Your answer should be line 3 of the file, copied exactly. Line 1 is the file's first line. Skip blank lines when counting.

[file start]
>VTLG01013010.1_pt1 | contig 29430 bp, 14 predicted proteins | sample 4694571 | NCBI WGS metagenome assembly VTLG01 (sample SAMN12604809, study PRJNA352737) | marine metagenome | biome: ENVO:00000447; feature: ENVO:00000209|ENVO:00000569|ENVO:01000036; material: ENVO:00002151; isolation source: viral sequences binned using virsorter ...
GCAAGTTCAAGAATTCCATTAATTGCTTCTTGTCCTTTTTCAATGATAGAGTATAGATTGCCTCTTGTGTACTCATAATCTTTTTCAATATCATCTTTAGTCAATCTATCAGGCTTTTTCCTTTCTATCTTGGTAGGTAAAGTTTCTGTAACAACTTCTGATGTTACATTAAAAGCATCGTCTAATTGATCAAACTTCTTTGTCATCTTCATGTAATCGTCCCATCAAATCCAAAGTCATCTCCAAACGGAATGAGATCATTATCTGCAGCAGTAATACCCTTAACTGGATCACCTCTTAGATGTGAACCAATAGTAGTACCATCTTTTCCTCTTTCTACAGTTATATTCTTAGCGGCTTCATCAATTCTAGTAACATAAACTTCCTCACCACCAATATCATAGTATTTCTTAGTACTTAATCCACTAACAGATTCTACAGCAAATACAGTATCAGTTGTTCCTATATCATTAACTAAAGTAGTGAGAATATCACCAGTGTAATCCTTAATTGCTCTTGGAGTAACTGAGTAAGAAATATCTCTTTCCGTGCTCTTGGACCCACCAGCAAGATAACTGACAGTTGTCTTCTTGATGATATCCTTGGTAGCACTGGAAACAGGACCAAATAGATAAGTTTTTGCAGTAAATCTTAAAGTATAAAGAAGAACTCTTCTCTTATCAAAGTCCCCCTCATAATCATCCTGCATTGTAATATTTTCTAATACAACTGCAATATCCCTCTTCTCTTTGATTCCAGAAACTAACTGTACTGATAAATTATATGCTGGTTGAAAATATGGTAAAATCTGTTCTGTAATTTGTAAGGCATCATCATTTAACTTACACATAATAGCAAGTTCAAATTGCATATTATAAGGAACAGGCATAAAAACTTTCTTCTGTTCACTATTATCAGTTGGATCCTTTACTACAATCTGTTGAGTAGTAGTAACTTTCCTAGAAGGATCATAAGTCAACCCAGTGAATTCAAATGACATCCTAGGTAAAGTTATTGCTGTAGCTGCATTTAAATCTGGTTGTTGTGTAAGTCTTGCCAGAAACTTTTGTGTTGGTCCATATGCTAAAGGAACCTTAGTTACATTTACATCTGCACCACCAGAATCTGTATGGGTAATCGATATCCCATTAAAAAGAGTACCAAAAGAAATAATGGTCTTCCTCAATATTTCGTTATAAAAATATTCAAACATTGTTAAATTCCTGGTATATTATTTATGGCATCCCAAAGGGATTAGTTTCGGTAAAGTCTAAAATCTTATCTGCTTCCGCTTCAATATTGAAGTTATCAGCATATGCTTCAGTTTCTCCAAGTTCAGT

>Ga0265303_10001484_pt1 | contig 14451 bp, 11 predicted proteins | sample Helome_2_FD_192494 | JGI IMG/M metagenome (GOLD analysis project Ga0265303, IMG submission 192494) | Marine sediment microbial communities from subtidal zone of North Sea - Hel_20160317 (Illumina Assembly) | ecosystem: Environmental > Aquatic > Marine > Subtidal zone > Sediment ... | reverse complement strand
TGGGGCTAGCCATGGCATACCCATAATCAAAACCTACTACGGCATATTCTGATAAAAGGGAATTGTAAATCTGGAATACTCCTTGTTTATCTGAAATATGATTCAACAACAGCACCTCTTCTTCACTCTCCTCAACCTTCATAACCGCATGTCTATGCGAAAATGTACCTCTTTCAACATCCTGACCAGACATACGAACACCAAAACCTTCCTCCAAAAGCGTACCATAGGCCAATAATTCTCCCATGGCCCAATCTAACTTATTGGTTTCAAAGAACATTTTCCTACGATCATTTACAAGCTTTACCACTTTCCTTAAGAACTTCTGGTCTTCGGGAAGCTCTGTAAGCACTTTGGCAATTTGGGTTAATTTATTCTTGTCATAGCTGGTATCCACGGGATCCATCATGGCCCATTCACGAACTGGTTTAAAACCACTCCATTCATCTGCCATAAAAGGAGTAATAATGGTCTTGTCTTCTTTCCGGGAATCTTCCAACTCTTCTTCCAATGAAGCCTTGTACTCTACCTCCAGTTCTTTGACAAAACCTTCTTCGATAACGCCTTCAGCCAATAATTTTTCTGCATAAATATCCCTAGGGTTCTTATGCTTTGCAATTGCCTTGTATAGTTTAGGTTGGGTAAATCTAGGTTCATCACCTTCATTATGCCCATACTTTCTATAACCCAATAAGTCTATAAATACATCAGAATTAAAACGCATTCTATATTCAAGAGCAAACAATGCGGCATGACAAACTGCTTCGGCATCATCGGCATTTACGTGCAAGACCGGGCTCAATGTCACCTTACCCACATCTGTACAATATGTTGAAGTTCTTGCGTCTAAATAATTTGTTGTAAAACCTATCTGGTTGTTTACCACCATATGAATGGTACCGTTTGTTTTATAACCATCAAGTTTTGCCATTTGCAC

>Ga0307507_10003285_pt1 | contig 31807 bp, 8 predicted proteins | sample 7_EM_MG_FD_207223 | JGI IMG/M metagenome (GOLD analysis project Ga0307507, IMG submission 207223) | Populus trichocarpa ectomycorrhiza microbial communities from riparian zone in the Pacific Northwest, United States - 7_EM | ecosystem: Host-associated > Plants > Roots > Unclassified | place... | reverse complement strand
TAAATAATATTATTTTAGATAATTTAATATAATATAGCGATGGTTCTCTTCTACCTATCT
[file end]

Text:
>Ga0265303_10001484_pt1 | contig 14451 bp, 11 predicted proteins | sample Helome_2_FD_192494 | JGI IMG/M metagenome (GOLD analysis project Ga0265303, IMG submission 192494) | Marine sediment microbial communities from subtidal zone of North Sea - Hel_20160317 (Illumina Assembly) | ecosystem: Environmental > Aquatic > Marine > Subtidal zone > Sediment ... | reverse complement strand